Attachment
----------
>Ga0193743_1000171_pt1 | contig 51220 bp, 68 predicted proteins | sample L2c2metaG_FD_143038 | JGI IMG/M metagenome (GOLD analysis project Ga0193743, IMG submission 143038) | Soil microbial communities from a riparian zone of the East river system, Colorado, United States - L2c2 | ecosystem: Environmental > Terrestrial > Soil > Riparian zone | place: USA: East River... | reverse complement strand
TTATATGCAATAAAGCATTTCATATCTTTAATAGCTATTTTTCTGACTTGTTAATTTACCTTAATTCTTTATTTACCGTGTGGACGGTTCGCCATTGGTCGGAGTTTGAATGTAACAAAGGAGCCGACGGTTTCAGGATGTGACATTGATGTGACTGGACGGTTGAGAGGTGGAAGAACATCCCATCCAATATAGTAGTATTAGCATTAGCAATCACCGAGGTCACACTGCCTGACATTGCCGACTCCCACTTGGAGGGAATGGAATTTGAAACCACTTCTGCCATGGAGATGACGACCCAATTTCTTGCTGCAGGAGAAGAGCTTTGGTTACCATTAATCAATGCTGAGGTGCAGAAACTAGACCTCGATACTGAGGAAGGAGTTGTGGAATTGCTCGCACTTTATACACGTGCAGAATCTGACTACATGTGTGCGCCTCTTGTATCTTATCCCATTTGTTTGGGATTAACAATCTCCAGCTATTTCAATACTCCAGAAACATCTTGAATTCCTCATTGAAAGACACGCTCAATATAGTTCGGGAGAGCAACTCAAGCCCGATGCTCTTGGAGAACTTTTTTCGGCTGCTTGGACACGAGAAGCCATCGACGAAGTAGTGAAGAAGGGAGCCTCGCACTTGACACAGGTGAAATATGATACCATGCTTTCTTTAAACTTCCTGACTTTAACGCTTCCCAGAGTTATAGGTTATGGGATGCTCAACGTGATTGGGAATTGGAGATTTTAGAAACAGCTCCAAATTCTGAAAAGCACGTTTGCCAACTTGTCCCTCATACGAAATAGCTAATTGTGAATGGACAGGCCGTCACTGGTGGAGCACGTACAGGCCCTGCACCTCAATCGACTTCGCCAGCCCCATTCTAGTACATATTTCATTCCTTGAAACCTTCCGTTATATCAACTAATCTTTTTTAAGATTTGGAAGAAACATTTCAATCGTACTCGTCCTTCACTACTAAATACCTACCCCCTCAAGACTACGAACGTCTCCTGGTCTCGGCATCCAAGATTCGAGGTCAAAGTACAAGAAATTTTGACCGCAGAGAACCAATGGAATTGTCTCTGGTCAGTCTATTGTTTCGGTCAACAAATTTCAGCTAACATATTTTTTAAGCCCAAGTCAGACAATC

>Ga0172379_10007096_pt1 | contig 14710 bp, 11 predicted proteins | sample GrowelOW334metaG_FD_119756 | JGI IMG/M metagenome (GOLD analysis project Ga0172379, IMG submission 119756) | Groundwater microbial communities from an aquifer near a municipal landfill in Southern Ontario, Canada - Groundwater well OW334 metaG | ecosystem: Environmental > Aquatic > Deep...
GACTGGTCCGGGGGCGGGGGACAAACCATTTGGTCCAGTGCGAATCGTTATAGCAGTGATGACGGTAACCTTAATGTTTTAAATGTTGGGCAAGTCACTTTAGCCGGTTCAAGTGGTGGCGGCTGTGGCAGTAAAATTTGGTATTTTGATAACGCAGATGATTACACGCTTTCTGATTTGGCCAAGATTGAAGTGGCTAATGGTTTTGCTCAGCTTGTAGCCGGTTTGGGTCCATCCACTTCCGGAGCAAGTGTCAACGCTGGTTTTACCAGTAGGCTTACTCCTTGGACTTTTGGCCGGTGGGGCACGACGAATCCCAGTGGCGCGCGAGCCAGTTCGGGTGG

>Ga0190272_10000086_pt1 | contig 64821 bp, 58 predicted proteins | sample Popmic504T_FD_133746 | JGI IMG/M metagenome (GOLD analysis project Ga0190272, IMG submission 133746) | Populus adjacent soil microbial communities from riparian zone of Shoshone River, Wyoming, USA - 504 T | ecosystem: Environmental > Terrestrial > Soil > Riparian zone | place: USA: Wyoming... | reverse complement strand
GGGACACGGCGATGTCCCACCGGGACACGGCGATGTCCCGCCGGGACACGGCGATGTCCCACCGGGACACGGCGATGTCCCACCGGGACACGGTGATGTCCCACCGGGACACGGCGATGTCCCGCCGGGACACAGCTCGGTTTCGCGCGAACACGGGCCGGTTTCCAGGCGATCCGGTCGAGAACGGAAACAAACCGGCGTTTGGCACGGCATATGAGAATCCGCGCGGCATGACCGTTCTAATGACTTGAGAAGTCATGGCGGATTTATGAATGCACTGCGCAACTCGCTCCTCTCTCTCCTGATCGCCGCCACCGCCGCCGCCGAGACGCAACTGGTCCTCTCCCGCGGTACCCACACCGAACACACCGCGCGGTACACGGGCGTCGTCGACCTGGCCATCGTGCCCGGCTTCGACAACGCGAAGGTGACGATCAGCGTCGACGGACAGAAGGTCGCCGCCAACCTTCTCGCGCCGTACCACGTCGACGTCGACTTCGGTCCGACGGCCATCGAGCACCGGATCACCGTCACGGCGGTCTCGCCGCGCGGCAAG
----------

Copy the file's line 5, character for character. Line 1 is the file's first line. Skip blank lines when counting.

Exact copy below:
>Ga0190272_10000086_pt1 | contig 64821 bp, 58 predicted proteins | sample Popmic504T_FD_133746 | JGI IMG/M metagenome (GOLD analysis project Ga0190272, IMG submission 133746) | Populus adjacent soil microbial communities from riparian zone of Shoshone River, Wyoming, USA - 504 T | ecosystem: Environmental > Terrestrial > Soil > Riparian zone | place: USA: Wyoming... | reverse complement strand